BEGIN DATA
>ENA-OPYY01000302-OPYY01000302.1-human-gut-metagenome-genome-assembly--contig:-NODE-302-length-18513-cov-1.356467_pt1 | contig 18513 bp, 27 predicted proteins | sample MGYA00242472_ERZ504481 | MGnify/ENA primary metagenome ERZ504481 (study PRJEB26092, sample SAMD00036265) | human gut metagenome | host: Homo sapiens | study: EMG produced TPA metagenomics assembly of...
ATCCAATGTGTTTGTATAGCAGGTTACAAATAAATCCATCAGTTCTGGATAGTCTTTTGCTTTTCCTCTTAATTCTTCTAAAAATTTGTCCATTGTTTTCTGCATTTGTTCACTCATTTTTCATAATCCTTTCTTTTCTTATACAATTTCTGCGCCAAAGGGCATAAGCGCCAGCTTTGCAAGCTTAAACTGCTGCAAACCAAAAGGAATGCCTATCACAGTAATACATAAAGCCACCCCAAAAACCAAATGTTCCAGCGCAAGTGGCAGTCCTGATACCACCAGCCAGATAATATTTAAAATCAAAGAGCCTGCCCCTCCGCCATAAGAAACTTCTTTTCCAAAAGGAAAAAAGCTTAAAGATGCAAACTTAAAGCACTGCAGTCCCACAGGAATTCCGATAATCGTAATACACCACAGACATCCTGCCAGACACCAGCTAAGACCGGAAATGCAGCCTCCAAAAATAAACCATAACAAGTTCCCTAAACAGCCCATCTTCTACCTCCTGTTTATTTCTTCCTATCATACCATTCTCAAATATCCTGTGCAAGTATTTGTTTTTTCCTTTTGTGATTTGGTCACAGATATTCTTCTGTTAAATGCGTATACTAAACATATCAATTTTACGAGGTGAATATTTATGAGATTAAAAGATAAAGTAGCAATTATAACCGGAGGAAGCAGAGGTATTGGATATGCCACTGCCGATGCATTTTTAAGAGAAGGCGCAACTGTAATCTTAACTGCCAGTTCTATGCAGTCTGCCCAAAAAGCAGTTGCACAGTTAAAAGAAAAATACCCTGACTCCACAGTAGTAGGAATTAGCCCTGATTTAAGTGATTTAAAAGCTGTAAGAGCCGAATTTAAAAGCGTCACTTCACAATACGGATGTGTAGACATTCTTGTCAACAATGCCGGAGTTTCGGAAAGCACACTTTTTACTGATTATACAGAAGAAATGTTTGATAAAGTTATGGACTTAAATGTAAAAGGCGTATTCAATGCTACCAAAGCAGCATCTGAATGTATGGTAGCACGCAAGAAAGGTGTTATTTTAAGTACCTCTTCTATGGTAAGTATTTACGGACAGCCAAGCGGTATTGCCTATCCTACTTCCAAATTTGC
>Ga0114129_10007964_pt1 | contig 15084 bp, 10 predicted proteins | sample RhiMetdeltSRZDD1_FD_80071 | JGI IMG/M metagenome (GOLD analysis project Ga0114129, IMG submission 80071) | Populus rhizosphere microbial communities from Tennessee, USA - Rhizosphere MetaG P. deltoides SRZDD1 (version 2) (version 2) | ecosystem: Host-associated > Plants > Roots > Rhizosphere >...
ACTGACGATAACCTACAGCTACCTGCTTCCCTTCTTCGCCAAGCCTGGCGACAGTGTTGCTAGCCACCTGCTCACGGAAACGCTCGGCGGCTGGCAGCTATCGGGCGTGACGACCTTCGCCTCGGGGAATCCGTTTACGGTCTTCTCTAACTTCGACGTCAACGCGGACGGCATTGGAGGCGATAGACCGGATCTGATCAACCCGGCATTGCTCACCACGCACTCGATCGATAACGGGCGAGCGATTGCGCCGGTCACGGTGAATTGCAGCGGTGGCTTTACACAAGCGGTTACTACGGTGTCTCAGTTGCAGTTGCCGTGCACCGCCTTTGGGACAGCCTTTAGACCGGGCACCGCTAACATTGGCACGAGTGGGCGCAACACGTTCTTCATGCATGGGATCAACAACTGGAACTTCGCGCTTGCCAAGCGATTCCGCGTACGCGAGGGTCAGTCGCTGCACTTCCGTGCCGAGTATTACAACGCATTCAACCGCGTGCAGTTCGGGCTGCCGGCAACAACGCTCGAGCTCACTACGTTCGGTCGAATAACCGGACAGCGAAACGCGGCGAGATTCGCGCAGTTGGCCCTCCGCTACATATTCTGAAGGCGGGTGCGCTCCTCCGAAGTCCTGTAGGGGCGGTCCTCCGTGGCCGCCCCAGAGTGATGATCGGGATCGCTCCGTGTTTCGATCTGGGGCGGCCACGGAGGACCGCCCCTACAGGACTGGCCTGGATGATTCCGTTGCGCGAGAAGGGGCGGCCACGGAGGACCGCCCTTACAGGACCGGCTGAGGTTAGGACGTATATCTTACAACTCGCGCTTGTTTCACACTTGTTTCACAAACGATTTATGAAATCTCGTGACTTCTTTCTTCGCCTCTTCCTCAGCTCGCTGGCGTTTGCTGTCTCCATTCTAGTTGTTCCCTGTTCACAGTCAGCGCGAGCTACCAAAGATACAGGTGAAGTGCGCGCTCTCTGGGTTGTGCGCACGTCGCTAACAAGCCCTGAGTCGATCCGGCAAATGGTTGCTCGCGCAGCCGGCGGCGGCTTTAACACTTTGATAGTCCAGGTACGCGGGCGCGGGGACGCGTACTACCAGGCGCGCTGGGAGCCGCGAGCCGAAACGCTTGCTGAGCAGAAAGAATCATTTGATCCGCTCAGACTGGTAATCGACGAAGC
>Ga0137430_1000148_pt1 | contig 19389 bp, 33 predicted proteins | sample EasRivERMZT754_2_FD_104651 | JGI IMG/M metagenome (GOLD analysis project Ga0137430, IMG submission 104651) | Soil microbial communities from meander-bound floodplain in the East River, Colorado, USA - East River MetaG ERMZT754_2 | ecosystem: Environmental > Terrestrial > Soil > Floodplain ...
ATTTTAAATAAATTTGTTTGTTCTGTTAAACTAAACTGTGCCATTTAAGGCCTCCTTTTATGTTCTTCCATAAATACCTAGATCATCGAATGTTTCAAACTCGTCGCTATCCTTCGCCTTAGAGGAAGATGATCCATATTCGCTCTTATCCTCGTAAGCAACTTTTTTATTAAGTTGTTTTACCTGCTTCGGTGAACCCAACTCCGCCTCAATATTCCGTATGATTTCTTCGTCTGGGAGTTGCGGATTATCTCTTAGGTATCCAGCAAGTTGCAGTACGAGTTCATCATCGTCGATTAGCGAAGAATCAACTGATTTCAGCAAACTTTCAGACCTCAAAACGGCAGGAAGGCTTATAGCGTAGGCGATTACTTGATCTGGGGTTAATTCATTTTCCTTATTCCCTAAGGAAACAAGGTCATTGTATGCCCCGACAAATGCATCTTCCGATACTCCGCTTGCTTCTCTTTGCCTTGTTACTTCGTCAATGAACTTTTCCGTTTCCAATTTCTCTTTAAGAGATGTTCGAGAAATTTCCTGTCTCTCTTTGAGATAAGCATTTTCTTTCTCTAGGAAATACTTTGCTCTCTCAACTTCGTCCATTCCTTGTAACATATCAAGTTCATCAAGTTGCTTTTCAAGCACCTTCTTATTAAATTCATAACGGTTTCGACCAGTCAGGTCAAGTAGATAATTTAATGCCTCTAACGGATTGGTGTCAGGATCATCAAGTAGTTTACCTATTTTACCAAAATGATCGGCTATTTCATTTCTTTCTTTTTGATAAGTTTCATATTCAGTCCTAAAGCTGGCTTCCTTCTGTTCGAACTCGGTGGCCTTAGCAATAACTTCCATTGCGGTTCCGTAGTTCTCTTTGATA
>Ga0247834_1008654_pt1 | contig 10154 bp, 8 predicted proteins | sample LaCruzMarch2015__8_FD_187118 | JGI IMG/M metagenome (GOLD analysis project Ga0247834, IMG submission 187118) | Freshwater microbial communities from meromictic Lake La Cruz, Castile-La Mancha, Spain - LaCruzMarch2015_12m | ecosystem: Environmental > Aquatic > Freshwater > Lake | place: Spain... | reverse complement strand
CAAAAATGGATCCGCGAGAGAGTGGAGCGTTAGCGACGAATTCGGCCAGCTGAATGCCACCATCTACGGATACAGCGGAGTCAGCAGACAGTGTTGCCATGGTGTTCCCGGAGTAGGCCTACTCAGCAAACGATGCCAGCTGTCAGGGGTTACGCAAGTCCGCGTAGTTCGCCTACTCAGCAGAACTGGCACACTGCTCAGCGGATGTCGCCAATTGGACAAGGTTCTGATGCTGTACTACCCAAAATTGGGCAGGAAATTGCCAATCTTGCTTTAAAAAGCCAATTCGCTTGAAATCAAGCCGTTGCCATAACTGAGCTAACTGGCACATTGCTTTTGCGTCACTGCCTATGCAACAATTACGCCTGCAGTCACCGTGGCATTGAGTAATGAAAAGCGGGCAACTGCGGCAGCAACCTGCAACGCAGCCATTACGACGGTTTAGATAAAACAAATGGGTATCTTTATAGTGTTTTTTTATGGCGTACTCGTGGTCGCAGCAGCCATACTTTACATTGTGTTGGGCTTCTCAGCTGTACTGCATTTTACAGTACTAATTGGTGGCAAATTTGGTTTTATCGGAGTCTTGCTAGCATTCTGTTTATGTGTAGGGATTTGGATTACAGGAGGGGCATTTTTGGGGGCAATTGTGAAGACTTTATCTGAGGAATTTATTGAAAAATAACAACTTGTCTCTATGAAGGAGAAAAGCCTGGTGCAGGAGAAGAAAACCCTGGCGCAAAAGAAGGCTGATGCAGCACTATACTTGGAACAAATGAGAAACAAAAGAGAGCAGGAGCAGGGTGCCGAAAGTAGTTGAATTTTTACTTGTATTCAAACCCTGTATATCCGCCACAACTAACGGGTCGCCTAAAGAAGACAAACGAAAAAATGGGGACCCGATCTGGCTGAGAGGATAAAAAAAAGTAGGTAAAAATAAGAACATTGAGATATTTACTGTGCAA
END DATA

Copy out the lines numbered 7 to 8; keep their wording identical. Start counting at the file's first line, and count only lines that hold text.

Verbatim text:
>Ga0247834_1008654_pt1 | contig 10154 bp, 8 predicted proteins | sample LaCruzMarch2015__8_FD_187118 | JGI IMG/M metagenome (GOLD analysis project Ga0247834, IMG submission 187118) | Freshwater microbial communities from meromictic Lake La Cruz, Castile-La Mancha, Spain - LaCruzMarch2015_12m | ecosystem: Environmental > Aquatic > Freshwater > Lake | place: Spain... | reverse complement strand
CAAAAATGGATCCGCGAGAGAGTGGAGCGTTAGCGACGAATTCGGCCAGCTGAATGCCACCATCTACGGATACAGCGGAGTCAGCAGACAGTGTTGCCATGGTGTTCCCGGAGTAGGCCTACTCAGCAAACGATGCCAGCTGTCAGGGGTTACGCAAGTCCGCGTAGTTCGCCTACTCAGCAGAACTGGCACACTGCTCAGCGGATGTCGCCAATTGGACAAGGTTCTGATGCTGTACTACCCAAAATTGGGCAGGAAATTGCCAATCTTGCTTTAAAAAGCCAATTCGCTTGAAATCAAGCCGTTGCCATAACTGAGCTAACTGGCACATTGCTTTTGCGTCACTGCCTATGCAACAATTACGCCTGCAGTCACCGTGGCATTGAGTAATGAAAAGCGGGCAACTGCGGCAGCAACCTGCAACGCAGCCATTACGACGGTTTAGATAAAACAAATGGGTATCTTTATAGTGTTTTTTTATGGCGTACTCGTGGTCGCAGCAGCCATACTTTACATTGTGTTGGGCTTCTCAGCTGTACTGCATTTTACAGTACTAATTGGTGGCAAATTTGGTTTTATCGGAGTCTTGCTAGCATTCTGTTTATGTGTAGGGATTTGGATTACAGGAGGGGCATTTTTGGGGGCAATTGTGAAGACTTTATCTGAGGAATTTATTGAAAAATAACAACTTGTCTCTATGAAGGAGAAAAGCCTGGTGCAGGAGAAGAAAACCCTGGCGCAAAAGAAGGCTGATGCAGCACTATACTTGGAACAAATGAGAAACAAAAGAGAGCAGGAGCAGGGTGCCGAAAGTAGTTGAATTTTTACTTGTATTCAAACCCTGTATATCCGCCACAACTAACGGGTCGCCTAAAGAAGACAAACGAAAAAATGGGGACCCGATCTGGCTGAGAGGATAAAAAAAAGTAGGTAAAAATAAGAACATTGAGATATTTACTGTGCAA